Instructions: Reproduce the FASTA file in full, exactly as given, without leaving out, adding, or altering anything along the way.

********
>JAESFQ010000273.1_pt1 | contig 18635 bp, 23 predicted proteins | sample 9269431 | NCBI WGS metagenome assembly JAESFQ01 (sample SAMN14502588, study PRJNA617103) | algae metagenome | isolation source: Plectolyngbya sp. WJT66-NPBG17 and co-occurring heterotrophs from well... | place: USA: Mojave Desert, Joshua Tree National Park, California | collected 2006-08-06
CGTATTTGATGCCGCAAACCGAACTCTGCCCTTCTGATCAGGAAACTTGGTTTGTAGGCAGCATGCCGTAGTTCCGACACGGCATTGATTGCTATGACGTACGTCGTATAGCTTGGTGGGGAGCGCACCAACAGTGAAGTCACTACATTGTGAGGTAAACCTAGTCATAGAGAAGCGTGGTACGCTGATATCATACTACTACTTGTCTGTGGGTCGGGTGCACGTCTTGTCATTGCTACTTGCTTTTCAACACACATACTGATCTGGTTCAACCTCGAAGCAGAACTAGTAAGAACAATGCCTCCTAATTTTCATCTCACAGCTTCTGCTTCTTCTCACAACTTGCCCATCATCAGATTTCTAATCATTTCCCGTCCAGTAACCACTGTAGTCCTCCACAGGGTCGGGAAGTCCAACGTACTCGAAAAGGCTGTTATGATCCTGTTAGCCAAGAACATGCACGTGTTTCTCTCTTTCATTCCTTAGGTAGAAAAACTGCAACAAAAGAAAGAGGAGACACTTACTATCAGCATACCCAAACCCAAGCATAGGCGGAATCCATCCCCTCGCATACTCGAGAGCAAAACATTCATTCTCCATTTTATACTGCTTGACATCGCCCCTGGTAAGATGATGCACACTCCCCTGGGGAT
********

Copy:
>JAESFQ010000273.1_pt1 | contig 18635 bp, 23 predicted proteins | sample 9269431 | NCBI WGS metagenome assembly JAESFQ01 (sample SAMN14502588, study PRJNA617103) | algae metagenome | isolation source: Plectolyngbya sp. WJT66-NPBG17 and co-occurring heterotrophs from well... | place: USA: Mojave Desert, Joshua Tree National Park, California | collected 2006-08-06
CGTATTTGATGCCGCAAACCGAACTCTGCCCTTCTGATCAGGAAACTTGGTTTGTAGGCAGCATGCCGTAGTTCCGACACGGCATTGATTGCTATGACGTACGTCGTATAGCTTGGTGGGGAGCGCACCAACAGTGAAGTCACTACATTGTGAGGTAAACCTAGTCATAGAGAAGCGTGGTACGCTGATATCATACTACTACTTGTCTGTGGGTCGGGTGCACGTCTTGTCATTGCTACTTGCTTTTCAACACACATACTGATCTGGTTCAACCTCGAAGCAGAACTAGTAAGAACAATGCCTCCTAATTTTCATCTCACAGCTTCTGCTTCTTCTCACAACTTGCCCATCATCAGATTTCTAATCATTTCCCGTCCAGTAACCACTGTAGTCCTCCACAGGGTCGGGAAGTCCAACGTACTCGAAAAGGCTGTTATGATCCTGTTAGCCAAGAACATGCACGTGTTTCTCTCTTTCATTCCTTAGGTAGAAAAACTGCAACAAAAGAAAGAGGAGACACTTACTATCAGCATACCCAAACCCAAGCATAGGCGGAATCCATCCCCTCGCATACTCGAGAGCAAAACATTCATTCTCCATTTTATACTGCTTGACATCGCCCCTGGTAAGATGATGCACACTCCCCTGGGGAT